Adapting the Way we Communicate

Adapting the Way we Communicate

Throughout the past months, now stretching into years, one can say that the world has seen a drastic change in both the way we operate as organisations as well as adapting the way we communicate with each other. The lives of millions of people around the world were effected overnight, with people needing to rethink the ways they perform their daily tasks. Before the COVID-19 pandemic, people could have been considered more stable, both in terms of job security and from an economic perspective as well as their wellbeing and mental health.  The pandemic has left many with uncertainty, walking on eggshells, awaiting to see what the next day has in store for them.  From a company’s perspective, COVID-19 has impacted several facets of the business.  One of the main factors that has seen major setbacks has been employment and the recruitment process.  Unfortunately, many companies had to make a number of people’s jobs redundant. Some had to even close down given that they did not have enough funds to continue their company’s growth compared to previous years.  

Change within the recruitment sphere was already taking shape prior to the pandemic. We have seen a total change in the media used for advertising vacancies for instance. Whereas print media, mostly on newspapers, was dominant up to a few years ago, this changed to digital advertising, giving employers the option to advertise at a lower cost and through different online mediums.

Within the past year, the change trickled over from previous years and as a result, the element of virtual interviewing and virtual client meetings have become the new norm.  Due to this, the human element in communicating with each other needed to take a new shape. Face-to-face interaction and forms of nonverbal communication, such as body language, might not translate well over a video call.  This should not however be a hindrance and one can overcome it through proper communication.  

Here at misco Consulting Limited, we take pride in the company culture and we continuously strive to maintain a strong rapport with both our colleagues and clients. Having joined the company at the onset of the pandemic, the shift from a person-centred occupation that I was used to was immediately flipped on its head as I found myself conducting interviews and internal or client meetings in front of a screen. This did not stop my team from making me feel welcome and despite the distance, the communication did not falter. This is a mentality that was instilled into me from the very beginning and this helped in shaping the way I faced my clients in my daily work.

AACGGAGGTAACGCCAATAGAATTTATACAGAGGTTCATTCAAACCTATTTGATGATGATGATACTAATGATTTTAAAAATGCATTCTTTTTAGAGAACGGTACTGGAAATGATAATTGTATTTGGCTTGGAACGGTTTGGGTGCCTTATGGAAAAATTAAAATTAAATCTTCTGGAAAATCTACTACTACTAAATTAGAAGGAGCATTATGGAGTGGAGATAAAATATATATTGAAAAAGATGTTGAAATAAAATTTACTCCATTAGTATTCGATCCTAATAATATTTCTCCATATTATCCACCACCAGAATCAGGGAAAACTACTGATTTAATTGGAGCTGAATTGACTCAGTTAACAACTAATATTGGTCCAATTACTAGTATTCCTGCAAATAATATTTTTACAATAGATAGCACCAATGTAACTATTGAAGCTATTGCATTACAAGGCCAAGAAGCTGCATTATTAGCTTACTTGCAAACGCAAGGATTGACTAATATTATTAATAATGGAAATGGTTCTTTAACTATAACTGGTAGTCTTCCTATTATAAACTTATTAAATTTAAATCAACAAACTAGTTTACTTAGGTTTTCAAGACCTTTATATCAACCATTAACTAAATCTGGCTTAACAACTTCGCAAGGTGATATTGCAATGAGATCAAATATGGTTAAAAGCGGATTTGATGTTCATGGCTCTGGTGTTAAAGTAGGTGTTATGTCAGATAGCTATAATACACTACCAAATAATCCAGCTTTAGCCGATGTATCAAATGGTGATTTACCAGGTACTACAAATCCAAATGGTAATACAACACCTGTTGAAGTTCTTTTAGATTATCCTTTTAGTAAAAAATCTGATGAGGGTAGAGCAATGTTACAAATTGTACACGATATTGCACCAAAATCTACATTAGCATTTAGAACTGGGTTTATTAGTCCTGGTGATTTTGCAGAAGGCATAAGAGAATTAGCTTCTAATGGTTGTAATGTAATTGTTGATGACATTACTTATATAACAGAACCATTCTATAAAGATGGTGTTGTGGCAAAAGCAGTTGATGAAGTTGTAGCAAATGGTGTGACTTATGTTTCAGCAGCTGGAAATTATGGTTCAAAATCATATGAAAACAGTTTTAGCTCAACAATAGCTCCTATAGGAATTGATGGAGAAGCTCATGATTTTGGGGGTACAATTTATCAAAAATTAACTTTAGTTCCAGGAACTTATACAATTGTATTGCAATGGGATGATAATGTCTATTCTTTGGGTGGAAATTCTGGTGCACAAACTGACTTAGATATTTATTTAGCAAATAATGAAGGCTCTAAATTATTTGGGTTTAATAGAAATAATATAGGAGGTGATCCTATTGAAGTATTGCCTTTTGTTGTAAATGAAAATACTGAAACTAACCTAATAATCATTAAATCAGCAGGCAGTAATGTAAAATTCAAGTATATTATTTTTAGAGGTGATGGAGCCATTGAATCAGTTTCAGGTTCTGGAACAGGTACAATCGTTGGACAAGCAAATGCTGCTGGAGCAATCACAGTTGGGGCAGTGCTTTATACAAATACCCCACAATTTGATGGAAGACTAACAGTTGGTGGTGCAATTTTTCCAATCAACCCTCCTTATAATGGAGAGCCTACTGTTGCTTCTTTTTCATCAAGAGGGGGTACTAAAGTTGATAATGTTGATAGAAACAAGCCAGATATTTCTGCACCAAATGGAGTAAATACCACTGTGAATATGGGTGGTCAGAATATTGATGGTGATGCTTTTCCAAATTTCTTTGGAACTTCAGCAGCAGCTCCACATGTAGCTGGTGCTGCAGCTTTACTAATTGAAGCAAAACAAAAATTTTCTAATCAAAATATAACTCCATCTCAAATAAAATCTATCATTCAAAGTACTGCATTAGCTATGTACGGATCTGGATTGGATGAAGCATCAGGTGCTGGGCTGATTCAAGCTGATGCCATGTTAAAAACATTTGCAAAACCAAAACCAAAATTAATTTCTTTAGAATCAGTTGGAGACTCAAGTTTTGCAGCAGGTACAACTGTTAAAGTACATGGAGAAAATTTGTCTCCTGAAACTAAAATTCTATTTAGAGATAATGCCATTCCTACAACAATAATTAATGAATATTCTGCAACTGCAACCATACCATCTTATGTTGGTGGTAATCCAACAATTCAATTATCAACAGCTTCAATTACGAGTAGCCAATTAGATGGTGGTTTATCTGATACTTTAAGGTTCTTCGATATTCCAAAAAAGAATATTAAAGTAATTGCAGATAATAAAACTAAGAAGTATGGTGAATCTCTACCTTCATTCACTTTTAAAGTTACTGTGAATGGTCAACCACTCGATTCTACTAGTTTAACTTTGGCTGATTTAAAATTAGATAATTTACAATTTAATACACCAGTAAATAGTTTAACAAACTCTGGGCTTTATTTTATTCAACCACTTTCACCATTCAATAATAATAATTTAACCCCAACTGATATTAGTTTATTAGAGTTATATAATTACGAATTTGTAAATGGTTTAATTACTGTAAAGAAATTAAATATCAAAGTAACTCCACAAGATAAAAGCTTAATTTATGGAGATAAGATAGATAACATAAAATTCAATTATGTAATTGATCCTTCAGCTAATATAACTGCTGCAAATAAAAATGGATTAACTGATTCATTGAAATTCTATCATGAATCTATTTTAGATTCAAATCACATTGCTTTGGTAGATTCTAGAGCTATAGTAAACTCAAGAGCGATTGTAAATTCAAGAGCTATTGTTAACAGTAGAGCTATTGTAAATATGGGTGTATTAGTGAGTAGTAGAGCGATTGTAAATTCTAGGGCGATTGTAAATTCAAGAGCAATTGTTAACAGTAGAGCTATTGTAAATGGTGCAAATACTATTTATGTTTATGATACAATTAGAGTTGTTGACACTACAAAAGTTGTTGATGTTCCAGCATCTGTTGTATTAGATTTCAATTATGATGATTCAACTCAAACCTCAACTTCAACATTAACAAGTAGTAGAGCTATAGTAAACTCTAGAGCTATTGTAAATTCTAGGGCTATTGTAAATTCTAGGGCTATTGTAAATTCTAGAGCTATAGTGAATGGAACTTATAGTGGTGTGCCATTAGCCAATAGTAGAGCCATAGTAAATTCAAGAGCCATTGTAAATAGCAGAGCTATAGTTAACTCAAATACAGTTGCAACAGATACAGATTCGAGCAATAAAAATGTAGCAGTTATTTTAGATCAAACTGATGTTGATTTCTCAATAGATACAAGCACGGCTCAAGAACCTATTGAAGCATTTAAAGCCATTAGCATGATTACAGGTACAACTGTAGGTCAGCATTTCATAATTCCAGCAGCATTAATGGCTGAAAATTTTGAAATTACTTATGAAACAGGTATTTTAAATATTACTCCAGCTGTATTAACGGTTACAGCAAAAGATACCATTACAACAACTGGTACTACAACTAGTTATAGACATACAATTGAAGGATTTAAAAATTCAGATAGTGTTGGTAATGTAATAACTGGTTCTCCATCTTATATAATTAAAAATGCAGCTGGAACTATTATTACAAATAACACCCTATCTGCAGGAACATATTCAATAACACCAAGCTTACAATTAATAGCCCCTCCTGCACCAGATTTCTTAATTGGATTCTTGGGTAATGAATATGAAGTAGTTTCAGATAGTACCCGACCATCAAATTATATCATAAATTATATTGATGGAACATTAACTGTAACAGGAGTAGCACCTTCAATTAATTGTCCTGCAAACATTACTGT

Communication should start from within the company, amongst team members and management. This bond will help in building strong relationships with other people from outside of the company. At the end of the day, what one needs to strive for is that clients are provided with the best service according to their needs. Recruitment and communication should go hand in hand, in our case, both with candidates applying for job opportunities and also with the clients who are offering the role.  This communication is an essential part to every role, especially recruitment.  The main role of a recruitment consultant is not only to understand the needs of the client and the candidate but in facilitating the communication process so that both meet their requirements. By helping one, they in turn help the other.  The recruitment consultant therefore is best described as the middle person or the third pillar who assists in facilitating communication between the two parties.

It does not matter what challenges society is currently facing or how it has drastically changed over the past year. How people communicate has been an ever-changing process spanning hundreds of years. This new adoption of communication will help people overall, from seeking guidance to simply having someone to talk to during such a tough time.  Change is part of the process. We just need to give the process some time.

Sara Anne Galea, Executive